Communication

COMMUNICATING THE #GOSPEL MESSAGE WITHIN A POST-POSTMODERN, DIGITALLY CONNECTED CULTURE

by Dastin Conner

Postmodernism is dead and buried. In its place comes a new paradigm of authority and knowledge formed under the pressure of new technologies and contemporary social forces reads the subtitle of an article by Alan Kirby, writer and researcher in 20th century literature and culture.[1] Postmodernism has been replaced as the dominant philosophy by a post-postmodernism that some cultural analysts would say is being defined by new technologies and the impact of a digital, global world. Web 2.0, interactive digital media, and ever evolving smart technology devices have redefined how people create, interact, communicate, and influence others thereby shaping our current cultural paradigm. With this shift in dominant cultural forces, how should the church contextualize communicating the gospel for this post-postmodern, digital culture? To answer the questions of why and how the Church must communicate a contextually appropriate gospel to a post-postmodern society, one must examine and interact with the post-postmodern cultural shift particularly in regards to its effects on how people learn and communicate. By communicating the gospel message in ways that are better understood and easily shareable in a digitized post-postmodern culture, the Church will be more effective in communicating the gospel message and making disciples of all cultures.

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Meaning Makers for Postmoderns

by Miroslav Pujic

In his book Cat’s Cradle, author Kurt Vonnegut relates a different Creation story than the one we are used to. Man is made out of the mud and asks God the question, “What is the purpose of all this?”

“Everything must have a purpose?” God supposedly replies.

“Certainly,” says man.

So God says, “Then I leave it to you to think of one for all this.” Then God goes away.1

This portrays a vivid image of our postmodern time. However, while post-moderns may not so readily agree with previously accepted ideas regarding life and existence, they still are looking for meaning and purpose. Their question­ing of previous explanations is part of the notion that truth is far more open and subjective. This means that some declaration that begins, “As we all know,” or “Nobody questions” will be rejected or ignored.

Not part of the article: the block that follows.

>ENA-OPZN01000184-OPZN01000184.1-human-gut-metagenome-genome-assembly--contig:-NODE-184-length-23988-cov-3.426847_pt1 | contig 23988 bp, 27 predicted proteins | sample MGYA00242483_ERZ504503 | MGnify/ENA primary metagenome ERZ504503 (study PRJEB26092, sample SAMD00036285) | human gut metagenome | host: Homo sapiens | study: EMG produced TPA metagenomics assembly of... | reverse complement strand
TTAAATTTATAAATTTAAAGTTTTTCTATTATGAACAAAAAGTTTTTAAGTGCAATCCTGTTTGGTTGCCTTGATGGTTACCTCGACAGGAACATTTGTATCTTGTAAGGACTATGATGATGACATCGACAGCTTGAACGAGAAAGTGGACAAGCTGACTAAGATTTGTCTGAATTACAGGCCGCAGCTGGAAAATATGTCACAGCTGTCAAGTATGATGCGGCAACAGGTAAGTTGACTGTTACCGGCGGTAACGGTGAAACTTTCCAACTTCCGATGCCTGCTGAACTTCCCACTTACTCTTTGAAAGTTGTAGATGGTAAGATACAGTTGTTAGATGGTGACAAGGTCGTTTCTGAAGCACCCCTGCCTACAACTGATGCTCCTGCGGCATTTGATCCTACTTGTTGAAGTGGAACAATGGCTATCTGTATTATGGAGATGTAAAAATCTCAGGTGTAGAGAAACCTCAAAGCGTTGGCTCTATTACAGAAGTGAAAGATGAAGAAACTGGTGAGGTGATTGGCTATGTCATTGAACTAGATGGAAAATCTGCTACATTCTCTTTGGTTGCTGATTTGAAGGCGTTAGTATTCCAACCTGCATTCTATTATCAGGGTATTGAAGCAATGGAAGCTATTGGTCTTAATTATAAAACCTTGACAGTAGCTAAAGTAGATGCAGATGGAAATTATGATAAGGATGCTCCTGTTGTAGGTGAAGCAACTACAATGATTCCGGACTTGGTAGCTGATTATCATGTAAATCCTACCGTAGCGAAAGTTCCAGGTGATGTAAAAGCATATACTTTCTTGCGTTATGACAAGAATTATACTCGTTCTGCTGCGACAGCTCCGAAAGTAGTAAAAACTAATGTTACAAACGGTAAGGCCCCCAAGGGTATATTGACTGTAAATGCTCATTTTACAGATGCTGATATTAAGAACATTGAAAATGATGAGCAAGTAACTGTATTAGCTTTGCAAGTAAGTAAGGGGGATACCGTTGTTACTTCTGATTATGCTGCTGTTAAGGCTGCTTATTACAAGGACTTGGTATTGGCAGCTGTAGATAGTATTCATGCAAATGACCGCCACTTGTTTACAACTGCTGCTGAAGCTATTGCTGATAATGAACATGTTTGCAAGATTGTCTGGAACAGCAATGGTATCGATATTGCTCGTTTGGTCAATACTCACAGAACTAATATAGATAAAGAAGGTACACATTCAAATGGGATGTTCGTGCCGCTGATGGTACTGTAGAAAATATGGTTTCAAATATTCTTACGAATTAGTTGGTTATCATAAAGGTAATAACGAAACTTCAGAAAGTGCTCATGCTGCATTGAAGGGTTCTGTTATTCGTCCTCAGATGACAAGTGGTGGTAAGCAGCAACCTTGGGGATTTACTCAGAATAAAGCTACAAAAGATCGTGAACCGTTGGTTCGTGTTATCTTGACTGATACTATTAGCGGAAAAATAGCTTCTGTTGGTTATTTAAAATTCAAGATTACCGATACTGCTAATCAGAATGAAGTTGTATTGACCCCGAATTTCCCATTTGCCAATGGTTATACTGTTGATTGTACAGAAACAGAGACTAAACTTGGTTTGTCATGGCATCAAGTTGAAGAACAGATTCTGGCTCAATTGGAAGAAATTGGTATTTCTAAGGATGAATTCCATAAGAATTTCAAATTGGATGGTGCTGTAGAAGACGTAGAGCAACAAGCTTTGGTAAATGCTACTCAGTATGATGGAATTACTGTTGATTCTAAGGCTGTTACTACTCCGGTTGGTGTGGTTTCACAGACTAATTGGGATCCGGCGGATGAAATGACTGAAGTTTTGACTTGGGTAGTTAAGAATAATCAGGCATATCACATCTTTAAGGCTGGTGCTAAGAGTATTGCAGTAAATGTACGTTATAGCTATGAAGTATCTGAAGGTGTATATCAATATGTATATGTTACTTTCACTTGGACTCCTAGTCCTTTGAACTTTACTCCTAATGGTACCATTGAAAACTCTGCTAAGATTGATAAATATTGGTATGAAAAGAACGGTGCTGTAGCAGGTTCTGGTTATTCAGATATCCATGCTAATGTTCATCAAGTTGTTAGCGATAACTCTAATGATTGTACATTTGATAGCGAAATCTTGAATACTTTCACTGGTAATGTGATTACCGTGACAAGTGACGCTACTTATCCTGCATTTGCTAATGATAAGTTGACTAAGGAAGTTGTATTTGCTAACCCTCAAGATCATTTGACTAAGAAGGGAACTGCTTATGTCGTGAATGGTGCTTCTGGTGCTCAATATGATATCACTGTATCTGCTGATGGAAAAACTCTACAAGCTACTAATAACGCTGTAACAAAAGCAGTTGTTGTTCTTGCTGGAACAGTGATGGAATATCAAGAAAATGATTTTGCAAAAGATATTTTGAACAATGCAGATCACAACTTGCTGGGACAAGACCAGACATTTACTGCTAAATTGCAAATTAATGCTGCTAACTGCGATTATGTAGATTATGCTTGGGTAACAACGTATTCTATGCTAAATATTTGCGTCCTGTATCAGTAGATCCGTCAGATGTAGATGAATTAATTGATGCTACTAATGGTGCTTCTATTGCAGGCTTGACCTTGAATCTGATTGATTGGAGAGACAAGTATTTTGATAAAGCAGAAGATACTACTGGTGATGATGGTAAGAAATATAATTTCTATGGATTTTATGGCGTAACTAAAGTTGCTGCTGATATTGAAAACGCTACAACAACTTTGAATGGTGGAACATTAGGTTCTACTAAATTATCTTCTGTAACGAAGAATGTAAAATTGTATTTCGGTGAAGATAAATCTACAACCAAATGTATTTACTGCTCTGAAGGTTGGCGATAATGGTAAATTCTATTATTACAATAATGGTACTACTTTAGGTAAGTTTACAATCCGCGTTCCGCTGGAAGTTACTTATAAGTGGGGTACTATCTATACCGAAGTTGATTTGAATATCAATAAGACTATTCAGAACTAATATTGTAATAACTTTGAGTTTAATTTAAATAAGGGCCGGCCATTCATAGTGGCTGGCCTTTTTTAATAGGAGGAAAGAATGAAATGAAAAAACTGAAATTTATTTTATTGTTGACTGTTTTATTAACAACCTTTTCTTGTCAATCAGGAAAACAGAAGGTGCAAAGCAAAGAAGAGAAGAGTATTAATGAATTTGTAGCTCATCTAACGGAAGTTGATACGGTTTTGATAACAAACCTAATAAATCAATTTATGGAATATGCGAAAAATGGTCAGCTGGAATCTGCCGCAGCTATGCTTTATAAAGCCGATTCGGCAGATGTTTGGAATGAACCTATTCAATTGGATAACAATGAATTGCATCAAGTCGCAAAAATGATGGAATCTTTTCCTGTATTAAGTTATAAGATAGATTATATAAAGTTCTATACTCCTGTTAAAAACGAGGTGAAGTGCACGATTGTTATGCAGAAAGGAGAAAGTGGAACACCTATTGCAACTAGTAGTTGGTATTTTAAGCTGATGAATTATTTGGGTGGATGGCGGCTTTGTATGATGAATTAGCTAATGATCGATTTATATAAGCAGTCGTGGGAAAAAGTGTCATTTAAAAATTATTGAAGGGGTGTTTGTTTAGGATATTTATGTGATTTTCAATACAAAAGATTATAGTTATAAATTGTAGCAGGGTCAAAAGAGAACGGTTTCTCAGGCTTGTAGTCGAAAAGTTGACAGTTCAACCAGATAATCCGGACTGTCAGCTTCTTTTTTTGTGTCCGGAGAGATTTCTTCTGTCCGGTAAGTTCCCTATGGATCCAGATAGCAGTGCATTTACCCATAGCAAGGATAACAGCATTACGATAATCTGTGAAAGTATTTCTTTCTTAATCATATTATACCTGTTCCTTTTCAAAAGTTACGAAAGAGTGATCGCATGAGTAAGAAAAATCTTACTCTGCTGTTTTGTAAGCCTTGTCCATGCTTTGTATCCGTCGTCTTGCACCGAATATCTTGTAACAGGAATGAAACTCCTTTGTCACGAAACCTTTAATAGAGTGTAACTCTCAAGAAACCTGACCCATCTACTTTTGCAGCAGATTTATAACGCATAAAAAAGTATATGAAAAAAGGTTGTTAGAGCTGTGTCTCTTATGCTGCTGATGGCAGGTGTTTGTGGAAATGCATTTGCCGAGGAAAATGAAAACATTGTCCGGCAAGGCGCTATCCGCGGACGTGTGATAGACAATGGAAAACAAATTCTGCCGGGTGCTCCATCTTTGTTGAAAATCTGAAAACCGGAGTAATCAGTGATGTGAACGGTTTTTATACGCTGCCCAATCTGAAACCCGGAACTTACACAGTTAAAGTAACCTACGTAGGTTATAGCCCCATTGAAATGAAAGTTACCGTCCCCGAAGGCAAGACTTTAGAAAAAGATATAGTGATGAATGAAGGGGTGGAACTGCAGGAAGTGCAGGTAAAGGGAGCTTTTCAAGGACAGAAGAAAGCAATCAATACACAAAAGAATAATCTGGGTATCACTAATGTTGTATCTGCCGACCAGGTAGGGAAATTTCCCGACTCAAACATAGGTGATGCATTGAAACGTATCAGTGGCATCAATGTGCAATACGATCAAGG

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God's mighty acts in a changing world (part 1 of 2)

by Jon Paulien

The Seventh-day Adventist Church faces serious problems in evangelism and church growth. One such problem became clear during a recent pastors’ meeting in South England, where we reviewed the status of the church in Britain. In spite of a major increase in immigration over the last twenty years, 95 percent of the British population remains English-speaking whites. Of the 20,000 Adventists in that country, about 10 percent reflect this majority; 85 percent come from West Indian immigrants, who constitute only 2 percent of the general population; and the rest from other ethnic groups. Of the 8,000 Adventist members in London, only about 100 are whites. Most members felt that these statistics indicate a racial problem: blacks are naturally open to the gospel and whites are naturally closed.

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Belonging before believing: reaching out to the emerging culture

by Sarah K. Asaftei
In college I spent two summers working as a Bible worker for the Seventh-day Adventist Church in central California. I was working in the area south of San Francisco known as the Silicon Valley. Each evening I’d get a stack of names and addresses from the student literature evangelists, and each morning I would plot my day on a map of the Silicon Valley.

Yet I was frustrated. I’d been giving Bible studies for years, but always to those who already believed in the Bible. I’d never been faced with the kind of raw skeptics, people who honestly rejected the whole notion of truth, as I found here in Silicon Valley. My standard study guides were useless with these people because the studies simply fueled the raging cynicism about Christianity that these individuals already had.

I can’t criticize the Bible study guides. They were great for those who already believed in the authenticity of Scripture and the divinity of Jesus. But not for this Silicon Valley crowd.

At a loss I started writing my own studies by putting my personal experience into each encounter. Instead of just transferring information, I made our teachings part of my story. I didn’t know it then, but I had instinctively begun to adapt my evangelism efforts to the requirements of a postmodern society.

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Meaning Makers for Postmoderns

by Miroslav Pujic
 
In his book Cat’s Cradle, author Kurt Vonnegut relates a different Creation story than the one we are used to. Man is made out of the mud and asks God the question, “What is the purpose of all this?”
“Everything must have a purpose?” God supposedly replies.
“Certainly,” says man.
So God says, “Then I leave it to you to think of one for all this.” Then God goes away.

This portrays a vivid image of our postmodern time. However, while post-moderns may not so readily agree with previously accepted ideas regarding life and existence, they still are looking for meaning and purpose. Their question¬ing of previous explanations is part of the notion that truth is far more open and subjective. This means that some declaration that begins, “As we all know,” or “Nobody questions” will be rejected or ignored.

Read more ...
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